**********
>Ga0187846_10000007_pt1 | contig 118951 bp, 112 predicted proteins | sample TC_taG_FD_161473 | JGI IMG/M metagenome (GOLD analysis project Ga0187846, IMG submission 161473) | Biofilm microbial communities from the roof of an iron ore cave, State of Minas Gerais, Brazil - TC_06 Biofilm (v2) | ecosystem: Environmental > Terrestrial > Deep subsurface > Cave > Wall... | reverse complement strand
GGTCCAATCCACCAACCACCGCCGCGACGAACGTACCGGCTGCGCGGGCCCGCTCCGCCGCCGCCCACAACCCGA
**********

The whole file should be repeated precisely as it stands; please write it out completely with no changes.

>Ga0187846_10000007_pt1 | contig 118951 bp, 112 predicted proteins | sample TC_taG_FD_161473 | JGI IMG/M metagenome (GOLD analysis project Ga0187846, IMG submission 161473) | Biofilm microbial communities from the roof of an iron ore cave, State of Minas Gerais, Brazil - TC_06 Biofilm (v2) | ecosystem: Environmental > Terrestrial > Deep subsurface > Cave > Wall... | reverse complement strand
GGTCCAATCCACCAACCACCGCCGCGACGAACGTACCGGCTGCGCGGGCCCGCTCCGCCGCCGCCCACAACCCGA